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Mentally ill still turn to GPs for help

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The rate at which people suffering depression and other serious mental health problems see their local GP for help has slowed sharply, underlining fears that patients and the community will pay a heavy price for cuts to Medicare rebates for GP mental health services.

A national snapshot of Medicare-subsidised mental health care has shown annual growth in mental health-related GPs visits has slowed sharply since 2011, down to less than 2 per cent after climbing by more than 10 per cent a year through the late 2000s.

The slowdown followed the Federal Government’s decision two years ago to slash the rebate for GP mental health services by 50 per cent.

The AMA warned at the time the decision would be counter-productive and deter people from seeking help with mental health problems.

The centrality of GPs to the provision of mental health care has been underlined by Australian Institute of Health and Welfare figures showing they provided almost 28 per cent of mental health-related services in 2011-12, compared with 26 per cent each for psychologists and psychiatrists.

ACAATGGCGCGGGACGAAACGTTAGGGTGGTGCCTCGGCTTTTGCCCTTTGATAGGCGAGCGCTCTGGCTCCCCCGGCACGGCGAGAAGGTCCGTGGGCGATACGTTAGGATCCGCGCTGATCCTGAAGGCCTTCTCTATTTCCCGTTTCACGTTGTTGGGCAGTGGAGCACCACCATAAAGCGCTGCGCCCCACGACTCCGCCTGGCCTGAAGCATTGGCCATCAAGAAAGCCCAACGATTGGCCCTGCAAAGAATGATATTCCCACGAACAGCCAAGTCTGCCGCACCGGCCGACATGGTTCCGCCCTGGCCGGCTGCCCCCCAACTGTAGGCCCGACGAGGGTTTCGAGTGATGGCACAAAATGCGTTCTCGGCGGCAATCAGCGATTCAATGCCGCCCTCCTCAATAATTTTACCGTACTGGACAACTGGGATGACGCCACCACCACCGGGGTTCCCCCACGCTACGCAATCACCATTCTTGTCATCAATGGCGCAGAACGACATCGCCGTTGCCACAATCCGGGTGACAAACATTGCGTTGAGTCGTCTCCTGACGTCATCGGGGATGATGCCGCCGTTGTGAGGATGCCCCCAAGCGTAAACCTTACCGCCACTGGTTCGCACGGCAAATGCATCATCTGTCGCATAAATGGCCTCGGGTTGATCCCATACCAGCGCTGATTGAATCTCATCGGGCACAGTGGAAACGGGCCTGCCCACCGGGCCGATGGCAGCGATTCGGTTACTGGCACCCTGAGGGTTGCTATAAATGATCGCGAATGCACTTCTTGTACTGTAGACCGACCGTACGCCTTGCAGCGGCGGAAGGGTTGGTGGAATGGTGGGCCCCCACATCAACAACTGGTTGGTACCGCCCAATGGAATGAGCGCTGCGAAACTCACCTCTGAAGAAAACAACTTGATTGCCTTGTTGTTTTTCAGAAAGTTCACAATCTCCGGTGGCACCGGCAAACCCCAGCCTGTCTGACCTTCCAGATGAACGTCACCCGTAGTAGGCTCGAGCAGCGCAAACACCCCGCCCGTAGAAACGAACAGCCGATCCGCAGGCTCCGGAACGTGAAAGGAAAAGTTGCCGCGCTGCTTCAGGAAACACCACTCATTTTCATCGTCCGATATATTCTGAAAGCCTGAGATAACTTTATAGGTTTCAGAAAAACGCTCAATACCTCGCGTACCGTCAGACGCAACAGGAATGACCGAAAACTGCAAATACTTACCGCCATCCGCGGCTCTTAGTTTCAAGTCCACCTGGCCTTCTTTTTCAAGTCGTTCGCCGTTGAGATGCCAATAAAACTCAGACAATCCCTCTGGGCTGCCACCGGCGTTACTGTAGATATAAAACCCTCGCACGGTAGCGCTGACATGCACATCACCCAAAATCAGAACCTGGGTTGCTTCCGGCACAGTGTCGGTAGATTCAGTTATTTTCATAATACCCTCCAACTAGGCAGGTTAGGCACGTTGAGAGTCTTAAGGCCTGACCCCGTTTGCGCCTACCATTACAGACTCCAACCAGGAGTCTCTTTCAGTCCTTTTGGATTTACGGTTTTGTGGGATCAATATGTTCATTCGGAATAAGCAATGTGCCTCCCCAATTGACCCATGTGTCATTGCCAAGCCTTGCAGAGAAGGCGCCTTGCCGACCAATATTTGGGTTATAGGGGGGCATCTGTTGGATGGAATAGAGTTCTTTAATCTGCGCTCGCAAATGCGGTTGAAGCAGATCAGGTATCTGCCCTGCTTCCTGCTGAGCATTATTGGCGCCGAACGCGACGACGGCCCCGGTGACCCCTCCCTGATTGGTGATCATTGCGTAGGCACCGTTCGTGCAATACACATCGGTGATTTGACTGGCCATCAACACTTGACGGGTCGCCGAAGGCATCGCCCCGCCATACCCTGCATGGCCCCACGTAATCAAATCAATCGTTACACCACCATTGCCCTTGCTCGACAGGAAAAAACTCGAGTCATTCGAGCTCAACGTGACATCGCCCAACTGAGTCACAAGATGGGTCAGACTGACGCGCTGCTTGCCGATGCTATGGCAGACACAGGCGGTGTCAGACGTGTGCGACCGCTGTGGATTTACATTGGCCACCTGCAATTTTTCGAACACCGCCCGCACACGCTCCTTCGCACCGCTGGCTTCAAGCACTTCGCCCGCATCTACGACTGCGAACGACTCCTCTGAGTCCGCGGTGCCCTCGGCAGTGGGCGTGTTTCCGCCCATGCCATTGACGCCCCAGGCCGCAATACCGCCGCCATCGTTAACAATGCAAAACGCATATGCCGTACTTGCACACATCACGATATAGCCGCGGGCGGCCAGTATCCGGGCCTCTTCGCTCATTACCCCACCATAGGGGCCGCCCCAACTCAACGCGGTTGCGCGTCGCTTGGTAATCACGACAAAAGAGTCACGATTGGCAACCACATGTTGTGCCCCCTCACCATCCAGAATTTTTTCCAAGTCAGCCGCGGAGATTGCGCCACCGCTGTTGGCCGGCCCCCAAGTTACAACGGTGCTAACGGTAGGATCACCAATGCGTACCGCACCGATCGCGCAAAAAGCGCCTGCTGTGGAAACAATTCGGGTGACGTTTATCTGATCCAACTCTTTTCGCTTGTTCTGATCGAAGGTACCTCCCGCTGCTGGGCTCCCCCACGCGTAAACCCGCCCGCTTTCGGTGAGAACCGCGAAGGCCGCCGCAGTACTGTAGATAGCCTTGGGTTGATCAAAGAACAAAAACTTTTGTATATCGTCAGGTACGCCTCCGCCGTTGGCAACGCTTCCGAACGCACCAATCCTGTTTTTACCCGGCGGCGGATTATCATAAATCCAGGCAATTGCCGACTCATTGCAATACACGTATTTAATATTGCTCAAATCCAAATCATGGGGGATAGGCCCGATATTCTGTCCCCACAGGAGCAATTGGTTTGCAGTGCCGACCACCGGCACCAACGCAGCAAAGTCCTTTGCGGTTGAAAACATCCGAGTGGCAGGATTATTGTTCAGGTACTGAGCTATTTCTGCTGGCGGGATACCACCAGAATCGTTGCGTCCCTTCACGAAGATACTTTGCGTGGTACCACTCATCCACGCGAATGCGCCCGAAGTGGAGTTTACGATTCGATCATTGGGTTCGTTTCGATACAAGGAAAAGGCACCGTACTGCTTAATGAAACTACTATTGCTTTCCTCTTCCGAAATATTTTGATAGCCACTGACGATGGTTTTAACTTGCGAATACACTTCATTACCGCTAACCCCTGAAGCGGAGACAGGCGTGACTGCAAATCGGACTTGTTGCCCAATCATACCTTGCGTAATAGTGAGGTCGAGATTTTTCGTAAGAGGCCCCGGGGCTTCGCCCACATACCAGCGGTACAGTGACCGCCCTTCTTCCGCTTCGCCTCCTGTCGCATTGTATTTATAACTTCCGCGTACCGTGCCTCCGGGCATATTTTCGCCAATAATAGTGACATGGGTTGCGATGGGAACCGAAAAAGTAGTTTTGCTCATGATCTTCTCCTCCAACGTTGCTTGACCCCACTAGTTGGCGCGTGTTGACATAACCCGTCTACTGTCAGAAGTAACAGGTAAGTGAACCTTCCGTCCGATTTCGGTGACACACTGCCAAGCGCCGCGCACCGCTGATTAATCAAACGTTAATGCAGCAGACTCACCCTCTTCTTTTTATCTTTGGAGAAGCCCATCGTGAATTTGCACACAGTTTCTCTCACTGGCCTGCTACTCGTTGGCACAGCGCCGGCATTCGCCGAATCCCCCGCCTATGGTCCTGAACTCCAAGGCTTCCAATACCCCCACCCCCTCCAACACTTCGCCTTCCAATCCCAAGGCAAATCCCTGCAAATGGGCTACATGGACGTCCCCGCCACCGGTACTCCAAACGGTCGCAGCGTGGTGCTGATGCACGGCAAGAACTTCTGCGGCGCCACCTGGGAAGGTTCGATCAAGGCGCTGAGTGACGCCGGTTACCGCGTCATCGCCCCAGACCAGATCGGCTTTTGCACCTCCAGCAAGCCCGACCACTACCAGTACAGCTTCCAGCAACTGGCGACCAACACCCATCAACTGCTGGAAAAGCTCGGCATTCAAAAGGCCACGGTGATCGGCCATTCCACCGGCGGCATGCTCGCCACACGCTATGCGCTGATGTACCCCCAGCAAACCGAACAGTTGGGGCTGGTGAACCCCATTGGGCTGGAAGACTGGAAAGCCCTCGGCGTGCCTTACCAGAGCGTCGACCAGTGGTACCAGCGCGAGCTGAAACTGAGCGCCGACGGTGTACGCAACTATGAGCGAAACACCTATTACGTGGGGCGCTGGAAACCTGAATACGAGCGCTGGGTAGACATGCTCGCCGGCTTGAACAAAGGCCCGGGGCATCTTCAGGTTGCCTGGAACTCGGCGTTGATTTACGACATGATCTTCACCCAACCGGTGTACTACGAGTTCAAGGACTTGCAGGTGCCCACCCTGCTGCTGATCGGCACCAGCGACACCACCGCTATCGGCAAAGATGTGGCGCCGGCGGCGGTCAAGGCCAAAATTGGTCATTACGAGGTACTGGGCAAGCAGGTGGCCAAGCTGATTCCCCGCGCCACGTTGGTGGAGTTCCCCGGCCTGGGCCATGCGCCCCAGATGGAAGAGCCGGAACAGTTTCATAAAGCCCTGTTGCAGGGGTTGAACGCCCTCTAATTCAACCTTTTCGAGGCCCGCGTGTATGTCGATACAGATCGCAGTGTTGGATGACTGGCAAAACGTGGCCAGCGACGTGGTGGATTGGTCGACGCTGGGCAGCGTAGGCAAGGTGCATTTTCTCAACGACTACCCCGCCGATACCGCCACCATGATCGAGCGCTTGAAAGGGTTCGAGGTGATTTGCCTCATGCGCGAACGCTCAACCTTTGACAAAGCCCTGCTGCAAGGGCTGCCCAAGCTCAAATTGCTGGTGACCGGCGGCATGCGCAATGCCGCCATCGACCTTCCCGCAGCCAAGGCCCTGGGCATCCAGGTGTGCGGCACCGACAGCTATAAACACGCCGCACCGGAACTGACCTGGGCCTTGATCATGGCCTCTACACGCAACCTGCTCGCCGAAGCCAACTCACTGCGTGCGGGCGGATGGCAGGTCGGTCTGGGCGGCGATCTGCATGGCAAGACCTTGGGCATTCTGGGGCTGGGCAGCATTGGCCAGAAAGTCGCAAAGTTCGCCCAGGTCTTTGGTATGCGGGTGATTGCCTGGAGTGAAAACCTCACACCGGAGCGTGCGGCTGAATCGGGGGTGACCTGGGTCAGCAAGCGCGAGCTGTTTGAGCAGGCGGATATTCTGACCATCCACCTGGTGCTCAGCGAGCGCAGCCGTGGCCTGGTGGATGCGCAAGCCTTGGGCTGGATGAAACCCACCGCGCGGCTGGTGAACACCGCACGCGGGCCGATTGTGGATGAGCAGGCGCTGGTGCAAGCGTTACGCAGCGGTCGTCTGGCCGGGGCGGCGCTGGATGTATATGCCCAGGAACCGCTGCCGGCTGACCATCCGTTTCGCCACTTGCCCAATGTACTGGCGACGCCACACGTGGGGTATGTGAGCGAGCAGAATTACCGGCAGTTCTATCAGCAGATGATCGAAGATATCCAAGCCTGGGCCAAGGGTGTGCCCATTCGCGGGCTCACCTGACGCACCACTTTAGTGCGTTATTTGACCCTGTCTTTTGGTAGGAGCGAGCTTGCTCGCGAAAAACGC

In addition, 86 per cent of all prescriptions for mental health-related medications were written by GPs.

Despite the slowdown in the growth of patients seeking GP help for mental health concerns, they still made up a sizable proportion of the patients most practitioners see.

According to the Institute, 12 per cent of all visits to general practitioners in 2011-12 were for mental health issues, most commonly depression, which accounted for a third of all mental health consultations.

Despite the slowdown in growth in GPs visits by patients with mental health problems, the Institute’s figures show that the incidence of such concerns is growing.

An extra 100,000 people used publicly subsidised mental health services in 2011-12, reaching 1.6 million people.

In a sign that people are heeding public health messages to seek help for mental health problems rather than suffer in silence, demand for mental health care jumped by more than 6.6 per cent in 2011-12, far outstripping population growth of less than 2 per cent during the same period.

Adrian Rollins